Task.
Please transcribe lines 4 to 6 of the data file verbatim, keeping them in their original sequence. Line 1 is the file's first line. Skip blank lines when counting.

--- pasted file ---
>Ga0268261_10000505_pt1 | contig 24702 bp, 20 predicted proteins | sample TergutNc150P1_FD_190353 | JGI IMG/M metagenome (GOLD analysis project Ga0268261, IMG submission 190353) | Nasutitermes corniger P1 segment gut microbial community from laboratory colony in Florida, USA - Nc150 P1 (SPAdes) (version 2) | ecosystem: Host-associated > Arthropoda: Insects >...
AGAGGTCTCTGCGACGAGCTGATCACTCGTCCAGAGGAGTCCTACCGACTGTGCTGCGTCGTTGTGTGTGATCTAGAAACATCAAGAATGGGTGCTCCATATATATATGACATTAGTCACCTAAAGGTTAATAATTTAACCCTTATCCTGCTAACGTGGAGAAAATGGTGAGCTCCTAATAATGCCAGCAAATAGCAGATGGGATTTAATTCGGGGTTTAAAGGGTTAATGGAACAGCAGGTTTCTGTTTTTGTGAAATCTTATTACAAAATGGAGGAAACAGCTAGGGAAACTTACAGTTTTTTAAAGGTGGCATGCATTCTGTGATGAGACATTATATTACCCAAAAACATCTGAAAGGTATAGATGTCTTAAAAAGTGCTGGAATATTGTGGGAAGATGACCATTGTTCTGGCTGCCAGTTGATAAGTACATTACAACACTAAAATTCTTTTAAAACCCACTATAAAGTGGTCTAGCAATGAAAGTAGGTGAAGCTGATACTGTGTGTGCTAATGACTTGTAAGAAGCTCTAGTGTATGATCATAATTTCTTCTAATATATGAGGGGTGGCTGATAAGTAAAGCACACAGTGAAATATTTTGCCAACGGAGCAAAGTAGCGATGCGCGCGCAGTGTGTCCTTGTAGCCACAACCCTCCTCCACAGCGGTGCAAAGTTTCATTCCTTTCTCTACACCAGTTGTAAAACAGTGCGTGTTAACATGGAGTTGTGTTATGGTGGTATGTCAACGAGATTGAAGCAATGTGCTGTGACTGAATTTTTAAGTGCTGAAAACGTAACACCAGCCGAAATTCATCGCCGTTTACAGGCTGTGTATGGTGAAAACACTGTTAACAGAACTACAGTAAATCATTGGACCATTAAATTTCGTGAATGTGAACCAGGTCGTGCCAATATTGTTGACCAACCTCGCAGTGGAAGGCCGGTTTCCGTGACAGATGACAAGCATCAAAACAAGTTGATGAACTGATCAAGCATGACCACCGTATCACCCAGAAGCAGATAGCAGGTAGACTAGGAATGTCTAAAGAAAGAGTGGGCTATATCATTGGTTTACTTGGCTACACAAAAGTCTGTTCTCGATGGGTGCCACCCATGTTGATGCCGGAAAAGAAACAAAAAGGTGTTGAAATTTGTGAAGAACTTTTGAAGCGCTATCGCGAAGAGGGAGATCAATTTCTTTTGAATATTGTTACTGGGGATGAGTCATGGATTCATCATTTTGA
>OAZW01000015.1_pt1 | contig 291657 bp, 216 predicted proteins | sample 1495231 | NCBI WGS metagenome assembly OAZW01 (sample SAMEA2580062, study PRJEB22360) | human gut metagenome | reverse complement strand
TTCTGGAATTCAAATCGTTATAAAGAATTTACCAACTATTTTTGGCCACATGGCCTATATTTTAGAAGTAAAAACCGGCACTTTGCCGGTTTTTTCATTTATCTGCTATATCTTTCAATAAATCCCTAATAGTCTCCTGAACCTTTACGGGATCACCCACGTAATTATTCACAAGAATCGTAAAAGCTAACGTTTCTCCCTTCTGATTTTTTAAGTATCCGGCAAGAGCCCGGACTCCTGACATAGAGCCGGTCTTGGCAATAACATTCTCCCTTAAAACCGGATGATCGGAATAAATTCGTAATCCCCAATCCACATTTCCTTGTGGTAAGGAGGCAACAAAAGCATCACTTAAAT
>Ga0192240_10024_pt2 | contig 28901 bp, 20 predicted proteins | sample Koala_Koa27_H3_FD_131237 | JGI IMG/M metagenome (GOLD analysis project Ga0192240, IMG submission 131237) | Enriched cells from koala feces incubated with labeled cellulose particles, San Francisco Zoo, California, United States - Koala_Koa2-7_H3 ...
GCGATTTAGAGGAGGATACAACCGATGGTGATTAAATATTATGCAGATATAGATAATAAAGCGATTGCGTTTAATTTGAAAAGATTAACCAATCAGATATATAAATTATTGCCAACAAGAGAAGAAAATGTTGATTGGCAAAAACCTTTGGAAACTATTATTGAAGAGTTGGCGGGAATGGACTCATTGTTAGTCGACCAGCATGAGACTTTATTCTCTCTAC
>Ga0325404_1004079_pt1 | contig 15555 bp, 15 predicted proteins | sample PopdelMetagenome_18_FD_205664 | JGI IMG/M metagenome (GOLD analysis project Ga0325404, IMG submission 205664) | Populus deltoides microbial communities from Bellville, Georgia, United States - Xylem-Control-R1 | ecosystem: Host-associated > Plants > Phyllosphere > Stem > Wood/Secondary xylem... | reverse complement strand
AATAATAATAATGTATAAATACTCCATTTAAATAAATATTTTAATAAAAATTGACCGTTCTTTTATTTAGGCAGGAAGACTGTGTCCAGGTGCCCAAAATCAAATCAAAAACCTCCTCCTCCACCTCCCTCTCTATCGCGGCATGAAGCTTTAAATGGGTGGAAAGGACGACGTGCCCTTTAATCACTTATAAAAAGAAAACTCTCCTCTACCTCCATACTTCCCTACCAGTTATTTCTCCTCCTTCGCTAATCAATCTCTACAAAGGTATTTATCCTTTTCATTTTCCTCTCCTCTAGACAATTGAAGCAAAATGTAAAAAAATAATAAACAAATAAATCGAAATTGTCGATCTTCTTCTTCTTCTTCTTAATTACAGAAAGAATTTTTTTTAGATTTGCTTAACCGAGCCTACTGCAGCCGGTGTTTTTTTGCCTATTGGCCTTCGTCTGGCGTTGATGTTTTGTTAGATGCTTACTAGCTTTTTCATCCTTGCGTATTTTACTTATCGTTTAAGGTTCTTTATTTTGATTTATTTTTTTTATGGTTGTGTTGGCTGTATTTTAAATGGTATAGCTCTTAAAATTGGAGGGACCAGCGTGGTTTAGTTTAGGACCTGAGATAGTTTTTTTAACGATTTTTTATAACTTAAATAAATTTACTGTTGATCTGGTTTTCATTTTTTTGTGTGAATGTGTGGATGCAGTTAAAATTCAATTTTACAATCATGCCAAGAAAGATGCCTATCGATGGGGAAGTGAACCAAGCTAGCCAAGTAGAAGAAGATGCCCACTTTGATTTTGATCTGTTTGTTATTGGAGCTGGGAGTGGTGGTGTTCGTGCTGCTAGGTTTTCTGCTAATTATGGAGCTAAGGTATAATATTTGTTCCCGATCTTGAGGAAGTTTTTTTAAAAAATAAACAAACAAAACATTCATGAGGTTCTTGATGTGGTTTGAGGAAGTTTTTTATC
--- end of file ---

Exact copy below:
TTCTGGAATTCAAATCGTTATAAAGAATTTACCAACTATTTTTGGCCACATGGCCTATATTTTAGAAGTAAAAACCGGCACTTTGCCGGTTTTTTCATTTATCTGCTATATCTTTCAATAAATCCCTAATAGTCTCCTGAACCTTTACGGGATCACCCACGTAATTATTCACAAGAATCGTAAAAGCTAACGTTTCTCCCTTCTGATTTTTTAAGTATCCGGCAAGAGCCCGGACTCCTGACATAGAGCCGGTCTTGGCAATAACATTCTCCCTTAAAACCGGATGATCGGAATAAATTCGTAATCCCCAATCCACATTTCCTTGTGGTAAGGAGGCAACAAAAGCATCACTTAAAT
>Ga0192240_10024_pt2 | contig 28901 bp, 20 predicted proteins | sample Koala_Koa27_H3_FD_131237 | JGI IMG/M metagenome (GOLD analysis project Ga0192240, IMG submission 131237) | Enriched cells from koala feces incubated with labeled cellulose particles, San Francisco Zoo, California, United States - Koala_Koa2-7_H3 ...
GCGATTTAGAGGAGGATACAACCGATGGTGATTAAATATTATGCAGATATAGATAATAAAGCGATTGCGTTTAATTTGAAAAGATTAACCAATCAGATATATAAATTATTGCCAACAAGAGAAGAAAATGTTGATTGGCAAAAACCTTTGGAAACTATTATTGAAGAGTTGGCGGGAATGGACTCATTGTTAGTCGACCAGCATGAGACTTTATTCTCTCTAC